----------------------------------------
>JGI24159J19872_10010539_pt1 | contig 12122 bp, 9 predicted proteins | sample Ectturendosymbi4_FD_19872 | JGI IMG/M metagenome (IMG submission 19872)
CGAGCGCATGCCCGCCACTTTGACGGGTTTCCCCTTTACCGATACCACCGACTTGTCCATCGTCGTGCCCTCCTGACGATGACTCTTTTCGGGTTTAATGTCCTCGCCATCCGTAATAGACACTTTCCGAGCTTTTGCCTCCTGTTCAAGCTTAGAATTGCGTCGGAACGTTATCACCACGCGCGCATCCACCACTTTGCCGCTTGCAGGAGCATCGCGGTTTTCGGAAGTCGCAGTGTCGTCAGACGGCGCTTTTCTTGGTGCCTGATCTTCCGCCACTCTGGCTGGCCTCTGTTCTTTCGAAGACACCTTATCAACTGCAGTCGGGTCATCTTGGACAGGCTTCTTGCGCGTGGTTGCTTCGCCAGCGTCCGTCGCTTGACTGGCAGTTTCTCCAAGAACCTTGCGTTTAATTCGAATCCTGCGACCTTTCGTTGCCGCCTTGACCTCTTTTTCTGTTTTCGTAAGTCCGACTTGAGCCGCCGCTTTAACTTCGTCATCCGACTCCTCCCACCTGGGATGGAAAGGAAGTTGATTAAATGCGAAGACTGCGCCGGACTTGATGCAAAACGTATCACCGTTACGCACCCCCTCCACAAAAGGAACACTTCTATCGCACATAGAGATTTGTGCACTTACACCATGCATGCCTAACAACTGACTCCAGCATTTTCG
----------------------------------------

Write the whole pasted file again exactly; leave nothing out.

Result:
>JGI24159J19872_10010539_pt1 | contig 12122 bp, 9 predicted proteins | sample Ectturendosymbi4_FD_19872 | JGI IMG/M metagenome (IMG submission 19872)
CGAGCGCATGCCCGCCACTTTGACGGGTTTCCCCTTTACCGATACCACCGACTTGTCCATCGTCGTGCCCTCCTGACGATGACTCTTTTCGGGTTTAATGTCCTCGCCATCCGTAATAGACACTTTCCGAGCTTTTGCCTCCTGTTCAAGCTTAGAATTGCGTCGGAACGTTATCACCACGCGCGCATCCACCACTTTGCCGCTTGCAGGAGCATCGCGGTTTTCGGAAGTCGCAGTGTCGTCAGACGGCGCTTTTCTTGGTGCCTGATCTTCCGCCACTCTGGCTGGCCTCTGTTCTTTCGAAGACACCTTATCAACTGCAGTCGGGTCATCTTGGACAGGCTTCTTGCGCGTGGTTGCTTCGCCAGCGTCCGTCGCTTGACTGGCAGTTTCTCCAAGAACCTTGCGTTTAATTCGAATCCTGCGACCTTTCGTTGCCGCCTTGACCTCTTTTTCTGTTTTCGTAAGTCCGACTTGAGCCGCCGCTTTAACTTCGTCATCCGACTCCTCCCACCTGGGATGGAAAGGAAGTTGATTAAATGCGAAGACTGCGCCGGACTTGATGCAAAACGTATCACCGTTACGCACCCCCTCCACAAAAGGAACACTTCTATCGCACATAGAGATTTGTGCACTTACACCATGCATGCCTAACAACTGACTCCAGCATTTTCG